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Venice Going Independent and Language Referendums

In a world where it seems increasingly important for us all to get closer there are various countries around the world with states intent on driving those countries apart. We are talking of course of independence referendums, and one that has currently got our attention is that of Venice.

Venice, should it succeed in gaining its autonomy from Rome, wants to further separate itself by having its dialect recognised as an official language, which gets us language enthusiasts giddy with delight.

Let's look at what the Venetian referendum may contribute to the language pool, and ponder further additions from referendums elsewhere.

Photo via Pixabay

La Serenissima Repubblica

Venice and its surrounding region enjoyed independence for almost one thousand years, until it was ceded to Austria by an invasion of Napoleonic troops at the end of the eighteenth century. But Venice only became part of Italy in 1866, some five years after a kingdom was carved out of a number of independent states and territories.

The Venetian dialect of Veneta is said to be spoken by more than two-thirds of Venetians, giving locals ample reasons for wanting the dialect to be recognised as equal to Italian in language status. The majority of Italian speakers cannot understand Venetian because it is so distinctly different, which seems a good a reason as any for Venetian to be its own language. As examples the word glass is bicchiere in Italian yet goto in Venetian, and where for Italians an apple is a mela, for Venetians it is a pomo or pon – which is actually a closer pronunciation to French's pomme and Catalan's poma, but that might be a debate for another day.

Venice wants to follow in the independence footsteps of other distinctively different regions like Valle d'Aosta where French has a large influence, and South Tyrol where German is a recognised official language. Both of these regions teach these other languages in their schools, and use the language in governmental offices and on signs; it is fitting then that should Venice gain its independence from Rome, that Veneta is put on the curriculum.

Linguists actually recognise up to four different dialects in the Venetian region, however, which could make the call for bilingualism all the more difficult; which of these dialects is the true dialect of Venice? It is one of many arguments against Veneta's language status being altered, along with cost and an overall waste of time. Surely language is a crucial part of Italian heritage and therefore deserves its preservation in whatever form that may take, just as the historical city of Rome is carefully preserved?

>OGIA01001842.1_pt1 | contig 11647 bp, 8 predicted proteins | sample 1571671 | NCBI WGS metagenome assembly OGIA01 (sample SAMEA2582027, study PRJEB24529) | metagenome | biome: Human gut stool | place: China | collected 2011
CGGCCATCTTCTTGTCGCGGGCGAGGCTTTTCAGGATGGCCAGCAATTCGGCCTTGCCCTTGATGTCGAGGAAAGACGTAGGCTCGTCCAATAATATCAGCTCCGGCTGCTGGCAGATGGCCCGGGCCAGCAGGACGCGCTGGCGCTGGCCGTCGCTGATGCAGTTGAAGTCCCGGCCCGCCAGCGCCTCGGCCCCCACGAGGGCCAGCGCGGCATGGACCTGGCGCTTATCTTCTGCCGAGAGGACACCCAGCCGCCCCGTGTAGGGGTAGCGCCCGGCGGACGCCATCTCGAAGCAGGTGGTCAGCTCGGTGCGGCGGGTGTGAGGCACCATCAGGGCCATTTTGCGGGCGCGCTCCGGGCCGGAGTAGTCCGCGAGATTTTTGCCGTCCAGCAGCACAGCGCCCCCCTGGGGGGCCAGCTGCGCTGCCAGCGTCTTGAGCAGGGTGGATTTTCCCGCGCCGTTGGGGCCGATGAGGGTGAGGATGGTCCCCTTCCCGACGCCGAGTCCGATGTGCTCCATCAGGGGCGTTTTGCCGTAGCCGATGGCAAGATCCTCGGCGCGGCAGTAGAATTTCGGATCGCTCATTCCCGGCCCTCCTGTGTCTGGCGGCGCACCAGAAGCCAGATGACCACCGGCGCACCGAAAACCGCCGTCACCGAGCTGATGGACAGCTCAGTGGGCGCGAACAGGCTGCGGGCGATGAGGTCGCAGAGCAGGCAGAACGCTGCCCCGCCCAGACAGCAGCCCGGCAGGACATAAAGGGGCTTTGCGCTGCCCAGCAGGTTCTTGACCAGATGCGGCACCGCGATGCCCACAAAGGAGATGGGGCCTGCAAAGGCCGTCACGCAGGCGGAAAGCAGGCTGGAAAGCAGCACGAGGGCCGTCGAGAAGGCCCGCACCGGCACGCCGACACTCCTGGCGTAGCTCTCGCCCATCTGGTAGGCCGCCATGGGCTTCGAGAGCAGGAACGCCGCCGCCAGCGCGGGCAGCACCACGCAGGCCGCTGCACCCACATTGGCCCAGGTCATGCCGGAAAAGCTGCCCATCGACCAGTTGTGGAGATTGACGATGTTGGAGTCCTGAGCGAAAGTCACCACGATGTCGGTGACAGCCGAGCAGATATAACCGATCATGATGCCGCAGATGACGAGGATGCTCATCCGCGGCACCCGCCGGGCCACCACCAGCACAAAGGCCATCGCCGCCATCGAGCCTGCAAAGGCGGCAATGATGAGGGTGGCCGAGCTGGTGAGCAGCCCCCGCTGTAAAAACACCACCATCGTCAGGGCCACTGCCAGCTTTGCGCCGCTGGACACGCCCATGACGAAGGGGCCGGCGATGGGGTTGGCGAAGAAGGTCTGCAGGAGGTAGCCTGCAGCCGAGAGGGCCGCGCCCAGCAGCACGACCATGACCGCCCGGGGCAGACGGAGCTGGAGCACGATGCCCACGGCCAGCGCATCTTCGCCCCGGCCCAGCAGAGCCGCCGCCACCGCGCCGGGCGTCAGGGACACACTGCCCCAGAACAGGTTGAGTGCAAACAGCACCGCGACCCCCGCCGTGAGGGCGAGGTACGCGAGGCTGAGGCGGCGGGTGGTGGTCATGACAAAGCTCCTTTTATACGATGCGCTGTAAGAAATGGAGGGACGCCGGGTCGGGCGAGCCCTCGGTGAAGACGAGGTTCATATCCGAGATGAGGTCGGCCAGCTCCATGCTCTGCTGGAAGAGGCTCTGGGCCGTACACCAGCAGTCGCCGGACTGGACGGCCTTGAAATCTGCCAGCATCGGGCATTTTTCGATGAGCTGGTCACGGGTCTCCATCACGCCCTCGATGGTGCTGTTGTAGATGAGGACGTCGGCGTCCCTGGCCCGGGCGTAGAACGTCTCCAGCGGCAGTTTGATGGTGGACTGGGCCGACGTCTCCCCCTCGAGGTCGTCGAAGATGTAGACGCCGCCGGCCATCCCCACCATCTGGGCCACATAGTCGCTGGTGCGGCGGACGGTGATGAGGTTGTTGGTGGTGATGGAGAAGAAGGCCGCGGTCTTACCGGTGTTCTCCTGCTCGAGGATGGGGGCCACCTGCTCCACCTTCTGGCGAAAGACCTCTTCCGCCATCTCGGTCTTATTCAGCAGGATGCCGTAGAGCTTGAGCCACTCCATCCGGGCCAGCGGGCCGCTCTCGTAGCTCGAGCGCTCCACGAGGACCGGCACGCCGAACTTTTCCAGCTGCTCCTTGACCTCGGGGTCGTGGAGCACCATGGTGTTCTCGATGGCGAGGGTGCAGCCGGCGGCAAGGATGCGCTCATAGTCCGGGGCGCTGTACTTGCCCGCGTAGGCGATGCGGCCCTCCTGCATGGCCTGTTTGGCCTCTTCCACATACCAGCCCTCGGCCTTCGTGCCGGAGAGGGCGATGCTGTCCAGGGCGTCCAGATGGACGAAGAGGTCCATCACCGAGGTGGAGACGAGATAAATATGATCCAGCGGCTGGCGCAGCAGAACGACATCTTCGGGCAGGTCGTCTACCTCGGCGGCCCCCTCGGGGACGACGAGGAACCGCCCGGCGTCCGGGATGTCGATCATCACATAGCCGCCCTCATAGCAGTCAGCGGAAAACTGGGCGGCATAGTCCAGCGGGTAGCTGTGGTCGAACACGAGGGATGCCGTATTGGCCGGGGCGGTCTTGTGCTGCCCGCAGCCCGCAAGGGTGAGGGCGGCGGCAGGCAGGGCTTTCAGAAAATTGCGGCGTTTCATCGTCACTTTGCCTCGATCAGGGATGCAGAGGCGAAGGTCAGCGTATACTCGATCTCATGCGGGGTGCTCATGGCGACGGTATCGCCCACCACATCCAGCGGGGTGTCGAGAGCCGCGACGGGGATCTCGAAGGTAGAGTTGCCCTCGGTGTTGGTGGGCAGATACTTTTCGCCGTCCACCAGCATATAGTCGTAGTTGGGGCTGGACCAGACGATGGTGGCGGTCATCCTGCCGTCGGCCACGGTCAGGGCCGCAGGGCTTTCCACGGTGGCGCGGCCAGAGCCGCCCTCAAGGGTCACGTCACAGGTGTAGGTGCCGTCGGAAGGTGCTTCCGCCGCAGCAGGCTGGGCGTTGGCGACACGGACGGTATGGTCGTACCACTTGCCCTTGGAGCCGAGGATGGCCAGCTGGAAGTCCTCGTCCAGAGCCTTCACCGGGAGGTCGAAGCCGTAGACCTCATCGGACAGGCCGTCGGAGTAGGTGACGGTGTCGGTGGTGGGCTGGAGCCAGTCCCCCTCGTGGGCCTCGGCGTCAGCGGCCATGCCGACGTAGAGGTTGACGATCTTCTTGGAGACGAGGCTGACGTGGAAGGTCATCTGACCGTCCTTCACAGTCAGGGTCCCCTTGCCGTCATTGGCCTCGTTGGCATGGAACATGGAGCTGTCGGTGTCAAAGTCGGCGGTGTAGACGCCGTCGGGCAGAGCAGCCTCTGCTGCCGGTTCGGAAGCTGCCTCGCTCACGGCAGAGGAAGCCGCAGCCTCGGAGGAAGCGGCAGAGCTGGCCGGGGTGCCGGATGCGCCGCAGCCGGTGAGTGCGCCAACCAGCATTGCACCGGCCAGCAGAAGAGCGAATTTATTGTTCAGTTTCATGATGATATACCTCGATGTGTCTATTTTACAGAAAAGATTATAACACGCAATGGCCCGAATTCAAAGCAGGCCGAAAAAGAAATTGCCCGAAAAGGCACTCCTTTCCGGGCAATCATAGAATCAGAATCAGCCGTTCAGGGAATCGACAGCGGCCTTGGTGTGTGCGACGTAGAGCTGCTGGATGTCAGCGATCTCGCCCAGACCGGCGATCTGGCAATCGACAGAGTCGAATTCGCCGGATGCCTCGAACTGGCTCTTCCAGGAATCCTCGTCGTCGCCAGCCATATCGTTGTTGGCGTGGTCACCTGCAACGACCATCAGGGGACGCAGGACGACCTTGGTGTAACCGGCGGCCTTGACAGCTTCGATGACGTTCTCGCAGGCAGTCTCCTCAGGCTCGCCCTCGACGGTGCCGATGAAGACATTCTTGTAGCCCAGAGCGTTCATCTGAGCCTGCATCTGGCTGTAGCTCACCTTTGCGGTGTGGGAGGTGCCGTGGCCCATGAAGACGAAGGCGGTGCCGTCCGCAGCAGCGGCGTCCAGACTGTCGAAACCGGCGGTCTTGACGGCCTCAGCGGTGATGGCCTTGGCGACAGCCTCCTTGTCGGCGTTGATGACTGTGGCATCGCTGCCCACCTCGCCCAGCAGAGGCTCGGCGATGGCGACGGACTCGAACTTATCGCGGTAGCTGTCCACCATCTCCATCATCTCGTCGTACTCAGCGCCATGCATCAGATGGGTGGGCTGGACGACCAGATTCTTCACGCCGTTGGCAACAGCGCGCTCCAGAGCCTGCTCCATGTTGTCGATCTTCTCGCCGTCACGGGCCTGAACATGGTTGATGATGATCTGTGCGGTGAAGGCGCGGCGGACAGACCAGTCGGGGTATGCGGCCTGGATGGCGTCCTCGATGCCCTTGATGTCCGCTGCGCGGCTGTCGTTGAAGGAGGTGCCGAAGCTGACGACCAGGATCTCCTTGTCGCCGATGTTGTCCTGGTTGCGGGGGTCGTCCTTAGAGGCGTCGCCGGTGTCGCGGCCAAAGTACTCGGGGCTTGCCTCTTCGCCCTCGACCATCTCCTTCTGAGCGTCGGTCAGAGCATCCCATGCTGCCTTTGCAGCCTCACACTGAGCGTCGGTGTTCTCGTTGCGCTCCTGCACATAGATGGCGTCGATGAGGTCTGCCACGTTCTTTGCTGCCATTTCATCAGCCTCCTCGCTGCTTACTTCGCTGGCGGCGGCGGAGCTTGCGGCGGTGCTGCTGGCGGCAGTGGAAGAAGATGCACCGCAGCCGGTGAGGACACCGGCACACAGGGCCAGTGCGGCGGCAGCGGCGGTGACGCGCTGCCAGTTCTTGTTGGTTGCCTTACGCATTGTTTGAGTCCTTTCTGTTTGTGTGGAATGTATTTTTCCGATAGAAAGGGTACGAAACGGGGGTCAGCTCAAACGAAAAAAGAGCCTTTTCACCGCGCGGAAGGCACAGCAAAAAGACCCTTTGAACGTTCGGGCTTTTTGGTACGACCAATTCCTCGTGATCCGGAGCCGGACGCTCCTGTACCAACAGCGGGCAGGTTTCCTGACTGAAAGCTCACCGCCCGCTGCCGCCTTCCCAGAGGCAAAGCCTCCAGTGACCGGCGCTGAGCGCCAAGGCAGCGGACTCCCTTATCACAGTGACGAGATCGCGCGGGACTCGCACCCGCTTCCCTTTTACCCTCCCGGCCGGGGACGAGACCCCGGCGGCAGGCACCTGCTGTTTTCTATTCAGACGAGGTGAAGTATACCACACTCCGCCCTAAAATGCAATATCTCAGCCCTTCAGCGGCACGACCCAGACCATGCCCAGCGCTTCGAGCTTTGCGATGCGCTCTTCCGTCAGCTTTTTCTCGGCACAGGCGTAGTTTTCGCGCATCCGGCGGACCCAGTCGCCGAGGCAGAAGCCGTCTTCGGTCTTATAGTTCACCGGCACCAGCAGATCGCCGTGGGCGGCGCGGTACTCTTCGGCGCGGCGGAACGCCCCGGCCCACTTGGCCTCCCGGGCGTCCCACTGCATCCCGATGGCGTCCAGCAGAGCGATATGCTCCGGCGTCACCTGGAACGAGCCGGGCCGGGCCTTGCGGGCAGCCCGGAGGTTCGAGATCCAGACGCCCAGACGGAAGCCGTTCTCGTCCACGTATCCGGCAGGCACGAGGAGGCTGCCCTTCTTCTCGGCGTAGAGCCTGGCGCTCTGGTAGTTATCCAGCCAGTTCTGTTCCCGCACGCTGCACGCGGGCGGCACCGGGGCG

Photo via Pixabay

Depending on who you speak to in Spain, Catalonia's constant campaigning for independence is either an embarrassment or an ideology of the people that should be fully endorsed. Where Brits have been waxing lyrical about Brexit at their water coolers this past eighteen months or so, the strive for independence in Catalonia appears to Spaniards to have been going on for years.

Catalan, the language spoken by some nine million people in Catalonia, Valencia, the Balearic Isles, Andorra and Alghero in Sardinia, is not to be confused with Castilian – Spanish as is taught as the true language of Spain. Catalan isn't even a dialect of Spanish, having developed independently from the vulgar Latin spoken by Romans colonising the Tarragona area.

Catalonia had been an independent, autonomous province within the kingdom of Aragón, with Catalan spoken as the popular tongue and the unification with Castile by the marriage of Ferdinand and Isabella seeing Castilian becoming the language of court and literature. But when Barcelona fell to Spanish troops in 1714, Catalan had restrictions imposed on it by the government and Spanish became the official language.

The nineteenth century saw the rise of the nationalist cultural movement renaixença, which in turn revived Catalan as a literary language. Should Catalonia be successful in its bid for independence, will Catalan finally be recognised as an official language?

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Giving smaller voices a platform

Photo via Wikimedia

In February 2016, a convention of Native Hawaiians announced their wish to be autonomous from the US. The Hawaiian language was once banned from being taught in Hawaiian schools; could independence see a surge in this native language?

China has numerous states seeking autonomy. With independence movements for Inner Mongolia, Tibet and Xinjiang Uyghur to name just three, could autonomy for these mean adding even more to the language pool?

Finally, no talk on independence referendums is complete without looking back at the Scottish Referendum of 2014. True, Gaelic is a language usually only looked on wistfully with bursts of nostalgia found in literature, art and song. But in the future, should Brexit happen and Scots finally choose to become independent, could Gaelic be the tongue we are greeted in on crossing Hadrian's Wall?

What about your state? Is there a local dialect you think should receive official language status? Let us know!